Born in Korat, Thailand, Jenny Boully is a celebrated poet of contemporary poetry who grew up in Texas, and studied at Hollins University and the University of Notre Dame. She has authored three books of great acclaim, “The Body” in 2002, “The Book of Beginnings and Endings” in 2002, and “[one love affair]*” in 2006. Of “The Body”, critic Arielle Greenberg described her work as a “text on absence, love, ontology and identity—minus the text”, as the entire book is solely composed of footnotes. Her work has appeared in the literary magazines Boston Review and Conjunctions. Lately, she splits her time between Texas and Brooklyn, as she works on her PhD from the Graduate Center of the City of New York.
Candice Wang: The Body is written solely in the form of footnotes. Please elaborate on your structural decision and how it illuminates the purpose of your poem.
Jenny Boully: The Body is about absence and loss. It is also about subtext, interpreting meaning, what gets said and what remains hidden. When I was starting out, I was composing solely in footnotes. At that point, I had every intention of going back and writing in the main story. When I had gathered about twenty footnotes, however, it occurred to me that the story would have to remain unread. So the blank pages to the footnotes were born. I thought it was the most appropriate form to document the loss and absence and inferred meanings.
CW: The Body was originally published as a lyric essay, but it has been published in Best American Poetry 2002. Would you categorize your poem in the realm of prose poetry, or lyrical essay? Why or why not?
JB: What I love about The Body is precisely its ability to fit into multiple genres or defy genre altogether. When I originally wrote it, I worried that it wouldn’t find publication due to its poetic nature in the form of essayistic prose. I had read about the Seneca Review’s mission to publish what they were calling lyric essays. It seemed to me that the lyric essay, as they had defined it, was exactly what The Body was. I’m happy to call it an essay.
CW: In the contributor’s notes section of Best American Poetry 2002, you mentioned that the works of Kafka had a hand in inspiring your poetry. Please elaborate on how Kafka has inspired The Body.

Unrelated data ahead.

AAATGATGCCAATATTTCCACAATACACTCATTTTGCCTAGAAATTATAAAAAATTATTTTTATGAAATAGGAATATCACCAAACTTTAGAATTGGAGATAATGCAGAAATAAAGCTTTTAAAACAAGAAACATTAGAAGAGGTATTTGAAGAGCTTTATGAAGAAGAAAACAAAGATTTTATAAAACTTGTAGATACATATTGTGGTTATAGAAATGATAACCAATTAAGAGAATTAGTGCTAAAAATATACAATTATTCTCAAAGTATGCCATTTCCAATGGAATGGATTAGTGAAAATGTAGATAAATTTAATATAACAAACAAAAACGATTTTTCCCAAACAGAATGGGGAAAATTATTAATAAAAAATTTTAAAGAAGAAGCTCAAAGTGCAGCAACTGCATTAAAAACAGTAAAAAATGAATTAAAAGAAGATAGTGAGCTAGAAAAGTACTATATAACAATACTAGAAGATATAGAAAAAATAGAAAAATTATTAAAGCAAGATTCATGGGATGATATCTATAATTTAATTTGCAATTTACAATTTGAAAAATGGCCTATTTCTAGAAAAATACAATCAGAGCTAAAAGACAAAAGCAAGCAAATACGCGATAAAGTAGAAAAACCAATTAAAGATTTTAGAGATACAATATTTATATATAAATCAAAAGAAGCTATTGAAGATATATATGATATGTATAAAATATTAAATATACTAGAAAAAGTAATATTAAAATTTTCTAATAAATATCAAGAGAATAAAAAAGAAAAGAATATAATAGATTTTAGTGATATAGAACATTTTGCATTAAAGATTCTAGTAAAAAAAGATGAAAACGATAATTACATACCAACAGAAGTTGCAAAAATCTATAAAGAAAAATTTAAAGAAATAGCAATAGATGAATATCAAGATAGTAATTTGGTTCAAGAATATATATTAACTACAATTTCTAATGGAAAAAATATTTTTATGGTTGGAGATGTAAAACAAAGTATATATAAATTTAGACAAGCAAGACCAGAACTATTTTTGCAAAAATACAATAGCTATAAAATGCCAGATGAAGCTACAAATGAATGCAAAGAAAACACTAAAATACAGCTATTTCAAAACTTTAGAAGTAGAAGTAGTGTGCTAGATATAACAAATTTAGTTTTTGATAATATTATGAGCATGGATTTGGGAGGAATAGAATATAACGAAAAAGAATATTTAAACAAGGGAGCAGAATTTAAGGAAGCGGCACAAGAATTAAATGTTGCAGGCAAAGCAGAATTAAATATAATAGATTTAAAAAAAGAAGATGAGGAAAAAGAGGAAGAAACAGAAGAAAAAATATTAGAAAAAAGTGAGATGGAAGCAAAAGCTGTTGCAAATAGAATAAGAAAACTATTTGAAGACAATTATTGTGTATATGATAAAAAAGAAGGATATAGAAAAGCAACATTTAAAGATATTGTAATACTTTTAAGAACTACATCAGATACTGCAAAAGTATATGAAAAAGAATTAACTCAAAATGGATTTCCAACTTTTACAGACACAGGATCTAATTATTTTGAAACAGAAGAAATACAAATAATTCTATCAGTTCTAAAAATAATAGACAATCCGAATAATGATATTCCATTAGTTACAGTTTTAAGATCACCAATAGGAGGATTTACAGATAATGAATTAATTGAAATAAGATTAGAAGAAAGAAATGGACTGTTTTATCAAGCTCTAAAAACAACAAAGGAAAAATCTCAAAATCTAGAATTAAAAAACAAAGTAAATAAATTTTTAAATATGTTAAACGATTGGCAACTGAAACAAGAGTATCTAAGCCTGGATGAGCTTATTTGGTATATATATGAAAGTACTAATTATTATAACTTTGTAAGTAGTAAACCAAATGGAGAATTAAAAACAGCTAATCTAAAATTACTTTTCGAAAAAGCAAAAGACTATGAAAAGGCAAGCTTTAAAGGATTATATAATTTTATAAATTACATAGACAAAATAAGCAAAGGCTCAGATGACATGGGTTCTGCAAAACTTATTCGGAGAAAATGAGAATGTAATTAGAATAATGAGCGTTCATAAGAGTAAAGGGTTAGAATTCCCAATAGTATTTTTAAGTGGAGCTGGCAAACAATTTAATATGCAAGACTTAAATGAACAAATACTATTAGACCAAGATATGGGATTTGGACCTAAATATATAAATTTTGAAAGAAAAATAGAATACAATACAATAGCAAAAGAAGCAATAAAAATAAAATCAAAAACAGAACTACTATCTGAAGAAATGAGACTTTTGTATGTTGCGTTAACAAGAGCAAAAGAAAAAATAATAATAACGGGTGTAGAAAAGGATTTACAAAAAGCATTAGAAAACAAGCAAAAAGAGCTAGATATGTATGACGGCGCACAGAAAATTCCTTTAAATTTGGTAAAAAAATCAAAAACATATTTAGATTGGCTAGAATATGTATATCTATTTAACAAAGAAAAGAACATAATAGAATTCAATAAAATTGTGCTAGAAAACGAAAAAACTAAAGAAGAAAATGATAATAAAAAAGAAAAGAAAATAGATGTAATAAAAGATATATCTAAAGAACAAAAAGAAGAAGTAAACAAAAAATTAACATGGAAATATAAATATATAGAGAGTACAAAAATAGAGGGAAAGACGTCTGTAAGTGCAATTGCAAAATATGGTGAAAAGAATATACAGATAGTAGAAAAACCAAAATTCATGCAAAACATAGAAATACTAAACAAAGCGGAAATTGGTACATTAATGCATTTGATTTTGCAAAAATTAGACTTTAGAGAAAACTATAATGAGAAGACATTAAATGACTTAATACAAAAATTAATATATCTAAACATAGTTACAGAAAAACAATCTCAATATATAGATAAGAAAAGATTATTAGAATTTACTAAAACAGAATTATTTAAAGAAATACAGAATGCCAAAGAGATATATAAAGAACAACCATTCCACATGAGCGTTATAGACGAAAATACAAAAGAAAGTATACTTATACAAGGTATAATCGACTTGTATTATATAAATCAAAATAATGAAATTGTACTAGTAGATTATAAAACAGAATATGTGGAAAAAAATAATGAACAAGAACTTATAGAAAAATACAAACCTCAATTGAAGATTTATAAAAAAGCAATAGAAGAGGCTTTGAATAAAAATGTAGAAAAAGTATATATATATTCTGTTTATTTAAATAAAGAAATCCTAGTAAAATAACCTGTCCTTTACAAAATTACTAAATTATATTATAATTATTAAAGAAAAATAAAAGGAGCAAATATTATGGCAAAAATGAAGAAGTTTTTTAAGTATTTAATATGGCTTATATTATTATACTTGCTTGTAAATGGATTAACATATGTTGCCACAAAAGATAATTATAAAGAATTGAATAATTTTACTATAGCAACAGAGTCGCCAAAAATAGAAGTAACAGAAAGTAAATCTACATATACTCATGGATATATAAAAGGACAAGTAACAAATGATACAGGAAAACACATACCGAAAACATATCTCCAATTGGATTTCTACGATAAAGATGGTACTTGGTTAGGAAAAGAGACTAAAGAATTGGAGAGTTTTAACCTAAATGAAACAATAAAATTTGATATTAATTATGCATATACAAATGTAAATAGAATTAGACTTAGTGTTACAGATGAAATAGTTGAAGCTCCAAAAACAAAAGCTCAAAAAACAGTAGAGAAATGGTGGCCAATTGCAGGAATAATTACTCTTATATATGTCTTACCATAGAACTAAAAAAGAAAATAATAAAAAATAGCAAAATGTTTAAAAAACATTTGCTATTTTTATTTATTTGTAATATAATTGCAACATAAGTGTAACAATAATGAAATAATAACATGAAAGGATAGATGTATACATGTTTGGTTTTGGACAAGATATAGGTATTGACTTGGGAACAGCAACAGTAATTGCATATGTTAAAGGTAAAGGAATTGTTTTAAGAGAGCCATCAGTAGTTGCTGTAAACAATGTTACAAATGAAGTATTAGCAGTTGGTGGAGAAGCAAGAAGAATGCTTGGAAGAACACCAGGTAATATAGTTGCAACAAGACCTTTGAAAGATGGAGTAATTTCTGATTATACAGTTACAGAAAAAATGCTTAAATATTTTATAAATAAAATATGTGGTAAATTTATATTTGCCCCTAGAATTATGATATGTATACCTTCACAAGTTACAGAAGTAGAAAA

JB: In Kafka’s world, there are random, seemingly bizarre appearances and disappearances. It is a world in which one wonders if what transpired even transpired at all. Additionally, Kafka’s own writing made similar moves–and what I often love most about his books are his deleted passages–the things that remained unsaid. I love how meaning morphs depending on what is found in the afterlife of books.
CW: You mention within The Body that dreams are the footnotes to life. What does one gain from trying to fabricate the body of life from the footnotes, instead of the other way around, as is typical?
JB: If you read “footnotes,” I believe that means you are paying more attention, looking for the nuances, the details, what everyone else doesn’t see necessarily. That seems a much better way to live to me. If you believe that everything manifests for some reason, then it would seem to me that you’re more alert in your living life and more in tune with messages, wherever they might come from. You’re always looking to see how things connect, how you fit in.
CW: How do you think contemporary poetry can maintain its relevance to modern society? What does poetry bring to our outlook on life?
JB: I really don’t know a good way to answer this question. I wish I could be more optimistic, but I’m finding that poetry is becoming less popular, less read, less understood. I do believe, however, that language is one of the most amazing human developments, and I love that poets are the ones who lavish attention to language and uphold it and pay it serious attention. I think poetry can help up feel connected to humanity; I wish it were more prevalent.
I would like to extend my gratitude to Professor Boully for taking time to create thoughtful responses for this interview. I had a wonderful experience interviewing her, and gaining valuable insight from such an esteemed poet about her own work, as well as her view of poetry’s role in modern society.